President Obama will use Tuesday's address to the United Nations to press for quick action on Syria, the White House said Friday.
Obama's speech will focus on the need for a tough resolution demanding Syria turn over its chemical weapons or face a threat of force, White House spokesman Ben Rhodes told reporters. The president will also reiterate his demand that Bashar Assad step down.
The speech will focus on the “need for the international community to stand up to the use of chemical weapons,” Rhodes said. But that is only “one part of a broader challenge in Syria,” which also includes the “need for a political solution that removes Assad from power.”
He said the White House still has not scheduled a meeting with Iranian President Hassan Rouhani but that encounters between lower-level officials might be possible.
“It's possible that there could be some interaction at different levels” with the Iranians at the UN, he said.
Obama's first bilateral meeting, when he arrives on Monday, will be with Nigerian leader Goodluck Jonathan. They will discuss economic growth and security, the country's upcoming elections and Obama's Power Africa initiative.
Obama then hosts an event to draw attention to “growing restrictions on civil society.” Later on Monday he will visit the U.S. mission to the UN with Secretary of State John Kerry and Ambassador Samantha Power.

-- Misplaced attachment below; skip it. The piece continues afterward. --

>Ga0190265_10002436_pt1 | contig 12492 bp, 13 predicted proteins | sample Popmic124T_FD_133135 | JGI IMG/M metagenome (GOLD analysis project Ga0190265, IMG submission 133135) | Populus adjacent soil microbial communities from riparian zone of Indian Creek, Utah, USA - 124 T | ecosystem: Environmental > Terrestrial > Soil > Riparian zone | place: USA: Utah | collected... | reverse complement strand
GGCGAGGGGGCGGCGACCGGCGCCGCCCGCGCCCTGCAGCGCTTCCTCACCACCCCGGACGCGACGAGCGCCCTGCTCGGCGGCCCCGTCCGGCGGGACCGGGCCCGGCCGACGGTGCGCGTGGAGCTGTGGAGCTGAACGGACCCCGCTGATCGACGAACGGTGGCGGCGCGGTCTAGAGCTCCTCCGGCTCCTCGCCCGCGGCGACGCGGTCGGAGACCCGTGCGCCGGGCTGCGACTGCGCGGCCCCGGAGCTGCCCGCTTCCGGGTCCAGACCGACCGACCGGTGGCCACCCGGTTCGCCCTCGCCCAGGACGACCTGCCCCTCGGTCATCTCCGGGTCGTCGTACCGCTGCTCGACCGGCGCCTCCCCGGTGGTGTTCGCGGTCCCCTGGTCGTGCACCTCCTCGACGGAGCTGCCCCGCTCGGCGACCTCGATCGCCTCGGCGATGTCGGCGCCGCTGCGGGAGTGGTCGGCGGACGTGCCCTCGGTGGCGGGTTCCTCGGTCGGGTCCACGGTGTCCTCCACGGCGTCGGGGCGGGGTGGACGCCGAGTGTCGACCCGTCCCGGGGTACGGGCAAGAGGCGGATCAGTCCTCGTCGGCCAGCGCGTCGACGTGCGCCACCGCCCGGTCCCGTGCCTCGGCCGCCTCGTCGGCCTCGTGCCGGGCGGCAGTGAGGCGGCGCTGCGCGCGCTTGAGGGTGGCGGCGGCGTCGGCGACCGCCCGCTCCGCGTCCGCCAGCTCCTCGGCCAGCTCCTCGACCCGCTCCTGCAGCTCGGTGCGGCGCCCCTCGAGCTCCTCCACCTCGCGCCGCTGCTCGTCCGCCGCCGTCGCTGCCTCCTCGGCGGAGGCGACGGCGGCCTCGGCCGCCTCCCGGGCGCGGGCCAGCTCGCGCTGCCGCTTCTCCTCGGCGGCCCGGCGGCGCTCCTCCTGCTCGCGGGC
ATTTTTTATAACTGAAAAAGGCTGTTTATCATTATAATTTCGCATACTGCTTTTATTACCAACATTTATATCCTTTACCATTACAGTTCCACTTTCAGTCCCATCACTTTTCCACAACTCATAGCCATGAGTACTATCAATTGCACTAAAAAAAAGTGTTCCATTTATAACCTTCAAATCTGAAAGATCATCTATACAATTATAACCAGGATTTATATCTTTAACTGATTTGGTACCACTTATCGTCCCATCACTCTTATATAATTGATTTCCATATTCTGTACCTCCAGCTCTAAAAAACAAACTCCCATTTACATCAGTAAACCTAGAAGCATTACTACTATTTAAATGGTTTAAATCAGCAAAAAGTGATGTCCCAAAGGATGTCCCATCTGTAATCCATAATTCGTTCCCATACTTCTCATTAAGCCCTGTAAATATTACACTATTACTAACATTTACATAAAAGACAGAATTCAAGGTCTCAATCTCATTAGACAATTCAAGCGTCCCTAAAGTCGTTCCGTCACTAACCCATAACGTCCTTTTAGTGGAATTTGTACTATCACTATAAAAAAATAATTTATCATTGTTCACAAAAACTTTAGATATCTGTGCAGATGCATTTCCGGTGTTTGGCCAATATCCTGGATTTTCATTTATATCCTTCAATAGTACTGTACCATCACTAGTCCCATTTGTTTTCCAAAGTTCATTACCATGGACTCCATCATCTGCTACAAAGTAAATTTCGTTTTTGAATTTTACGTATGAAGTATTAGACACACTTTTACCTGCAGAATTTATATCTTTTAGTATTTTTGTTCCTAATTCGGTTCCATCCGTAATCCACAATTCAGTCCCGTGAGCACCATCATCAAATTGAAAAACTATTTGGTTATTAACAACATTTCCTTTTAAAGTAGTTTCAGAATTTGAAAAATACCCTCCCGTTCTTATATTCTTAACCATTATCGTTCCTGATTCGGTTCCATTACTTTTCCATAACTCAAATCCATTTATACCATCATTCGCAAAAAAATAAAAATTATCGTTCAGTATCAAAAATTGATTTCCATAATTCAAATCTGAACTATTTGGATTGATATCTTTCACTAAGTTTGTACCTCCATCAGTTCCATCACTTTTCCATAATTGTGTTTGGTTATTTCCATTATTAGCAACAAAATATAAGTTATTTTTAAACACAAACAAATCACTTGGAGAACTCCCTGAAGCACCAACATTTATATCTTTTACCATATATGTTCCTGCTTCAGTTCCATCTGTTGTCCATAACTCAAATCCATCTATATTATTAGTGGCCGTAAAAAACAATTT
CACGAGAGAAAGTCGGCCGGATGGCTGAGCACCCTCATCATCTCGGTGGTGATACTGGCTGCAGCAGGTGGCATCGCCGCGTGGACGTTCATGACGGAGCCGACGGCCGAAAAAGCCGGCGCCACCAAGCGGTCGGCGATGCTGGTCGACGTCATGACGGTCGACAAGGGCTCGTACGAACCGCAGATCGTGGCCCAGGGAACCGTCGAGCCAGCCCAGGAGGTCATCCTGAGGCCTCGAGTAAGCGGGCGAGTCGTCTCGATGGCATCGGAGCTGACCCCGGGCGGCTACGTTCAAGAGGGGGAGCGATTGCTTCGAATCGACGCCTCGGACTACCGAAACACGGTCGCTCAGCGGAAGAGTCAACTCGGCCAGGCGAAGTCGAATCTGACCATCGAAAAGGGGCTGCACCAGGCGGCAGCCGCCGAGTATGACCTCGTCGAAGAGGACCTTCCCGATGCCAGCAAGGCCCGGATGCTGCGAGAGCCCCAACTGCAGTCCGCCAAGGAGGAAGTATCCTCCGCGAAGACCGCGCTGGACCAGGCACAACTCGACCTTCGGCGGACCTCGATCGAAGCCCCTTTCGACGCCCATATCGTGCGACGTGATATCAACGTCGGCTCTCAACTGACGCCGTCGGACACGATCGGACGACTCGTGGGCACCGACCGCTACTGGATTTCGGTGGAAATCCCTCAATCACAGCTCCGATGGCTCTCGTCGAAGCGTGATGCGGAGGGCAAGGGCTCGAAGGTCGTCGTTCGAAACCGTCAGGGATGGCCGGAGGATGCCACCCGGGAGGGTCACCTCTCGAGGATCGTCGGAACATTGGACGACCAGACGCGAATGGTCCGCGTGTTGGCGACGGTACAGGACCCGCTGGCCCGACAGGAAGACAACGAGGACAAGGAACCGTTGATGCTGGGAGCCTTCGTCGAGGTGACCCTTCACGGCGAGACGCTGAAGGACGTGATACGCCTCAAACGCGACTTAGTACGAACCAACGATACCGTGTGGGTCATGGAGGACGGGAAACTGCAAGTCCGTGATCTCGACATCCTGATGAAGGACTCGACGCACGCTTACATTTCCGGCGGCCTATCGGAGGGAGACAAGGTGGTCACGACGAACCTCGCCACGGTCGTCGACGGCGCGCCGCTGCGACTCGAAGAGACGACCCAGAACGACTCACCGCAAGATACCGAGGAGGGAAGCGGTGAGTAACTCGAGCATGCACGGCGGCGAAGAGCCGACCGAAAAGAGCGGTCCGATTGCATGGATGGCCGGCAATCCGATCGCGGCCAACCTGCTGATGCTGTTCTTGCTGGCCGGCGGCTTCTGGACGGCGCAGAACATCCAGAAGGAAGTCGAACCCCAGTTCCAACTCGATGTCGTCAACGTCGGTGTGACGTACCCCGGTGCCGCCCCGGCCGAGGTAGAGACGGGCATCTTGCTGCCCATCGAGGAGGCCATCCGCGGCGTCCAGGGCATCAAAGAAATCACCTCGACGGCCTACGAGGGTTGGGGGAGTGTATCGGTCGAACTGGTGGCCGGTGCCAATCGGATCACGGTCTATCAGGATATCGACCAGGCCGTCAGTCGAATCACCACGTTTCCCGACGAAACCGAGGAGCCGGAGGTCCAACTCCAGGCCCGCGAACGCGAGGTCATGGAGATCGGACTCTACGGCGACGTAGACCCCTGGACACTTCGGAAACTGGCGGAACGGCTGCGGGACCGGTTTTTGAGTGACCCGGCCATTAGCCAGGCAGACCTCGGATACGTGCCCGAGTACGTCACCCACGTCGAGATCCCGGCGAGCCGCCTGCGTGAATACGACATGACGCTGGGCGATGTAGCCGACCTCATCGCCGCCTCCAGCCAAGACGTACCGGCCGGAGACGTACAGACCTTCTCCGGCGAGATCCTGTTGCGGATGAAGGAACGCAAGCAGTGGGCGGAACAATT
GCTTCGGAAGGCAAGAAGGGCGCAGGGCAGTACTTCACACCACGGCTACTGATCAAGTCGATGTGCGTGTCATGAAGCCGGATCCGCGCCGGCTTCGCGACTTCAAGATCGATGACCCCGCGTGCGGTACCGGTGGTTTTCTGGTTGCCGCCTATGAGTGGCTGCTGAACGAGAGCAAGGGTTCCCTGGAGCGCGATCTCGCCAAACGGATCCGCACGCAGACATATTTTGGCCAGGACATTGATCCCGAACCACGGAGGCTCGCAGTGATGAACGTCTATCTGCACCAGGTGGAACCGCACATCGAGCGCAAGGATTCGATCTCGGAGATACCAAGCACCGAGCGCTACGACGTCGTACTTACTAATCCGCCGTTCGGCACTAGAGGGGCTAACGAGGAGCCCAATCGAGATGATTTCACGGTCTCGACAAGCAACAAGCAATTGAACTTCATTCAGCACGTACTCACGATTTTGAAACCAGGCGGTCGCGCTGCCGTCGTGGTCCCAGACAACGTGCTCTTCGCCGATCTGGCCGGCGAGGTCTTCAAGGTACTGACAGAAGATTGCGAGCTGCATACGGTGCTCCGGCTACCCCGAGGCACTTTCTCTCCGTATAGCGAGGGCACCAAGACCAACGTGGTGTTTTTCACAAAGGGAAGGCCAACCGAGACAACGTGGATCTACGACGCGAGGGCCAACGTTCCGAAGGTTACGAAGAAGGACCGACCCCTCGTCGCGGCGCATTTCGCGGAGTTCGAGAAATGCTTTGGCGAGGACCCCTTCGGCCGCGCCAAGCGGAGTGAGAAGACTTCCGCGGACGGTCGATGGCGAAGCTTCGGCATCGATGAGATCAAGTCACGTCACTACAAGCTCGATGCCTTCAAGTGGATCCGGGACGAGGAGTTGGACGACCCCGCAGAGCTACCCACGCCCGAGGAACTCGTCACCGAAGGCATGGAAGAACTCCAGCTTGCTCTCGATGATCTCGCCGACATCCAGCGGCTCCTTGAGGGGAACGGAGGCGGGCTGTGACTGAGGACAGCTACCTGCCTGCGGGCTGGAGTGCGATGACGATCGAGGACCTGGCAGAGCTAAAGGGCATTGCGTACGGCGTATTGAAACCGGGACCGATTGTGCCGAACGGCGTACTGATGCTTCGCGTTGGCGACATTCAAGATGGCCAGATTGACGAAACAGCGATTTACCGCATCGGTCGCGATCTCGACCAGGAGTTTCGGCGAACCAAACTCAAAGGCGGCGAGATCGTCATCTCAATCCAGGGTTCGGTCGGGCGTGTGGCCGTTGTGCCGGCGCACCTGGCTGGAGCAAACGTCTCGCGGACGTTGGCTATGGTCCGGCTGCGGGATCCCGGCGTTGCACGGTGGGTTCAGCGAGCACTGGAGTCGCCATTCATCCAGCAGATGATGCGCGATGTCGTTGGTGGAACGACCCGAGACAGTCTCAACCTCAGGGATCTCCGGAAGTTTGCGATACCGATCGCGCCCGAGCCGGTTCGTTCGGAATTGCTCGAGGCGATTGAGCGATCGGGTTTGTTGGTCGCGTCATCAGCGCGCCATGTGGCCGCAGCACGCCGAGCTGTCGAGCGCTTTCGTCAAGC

That evening, the president and his wife Michelle will host their annual reception for the visiting heads of state and their delegations.
On Tuesday, Obama will deliver his speech to the UN before meeting with Lebanese President Michel Suleiman to discuss the “extraordinary refugee challenge” the country confronts as it seeks to absorb hundreds of thousands of Syrian refugees.
After meeting with Secretary-General Ban Ki-moon and attending Ban's luncheon, Obama will meet Palestinian Authority President Mahmoud Abbas for the first time since Israel and the Palestinians launched direct negotiations under Kerry's auspices earlier this year.
He'll wrap things up by attending the Clinton Global Initiative, where former President Bill Clinton will make the case for keeping the healthcare reform on track despite Republican efforts to defund it.
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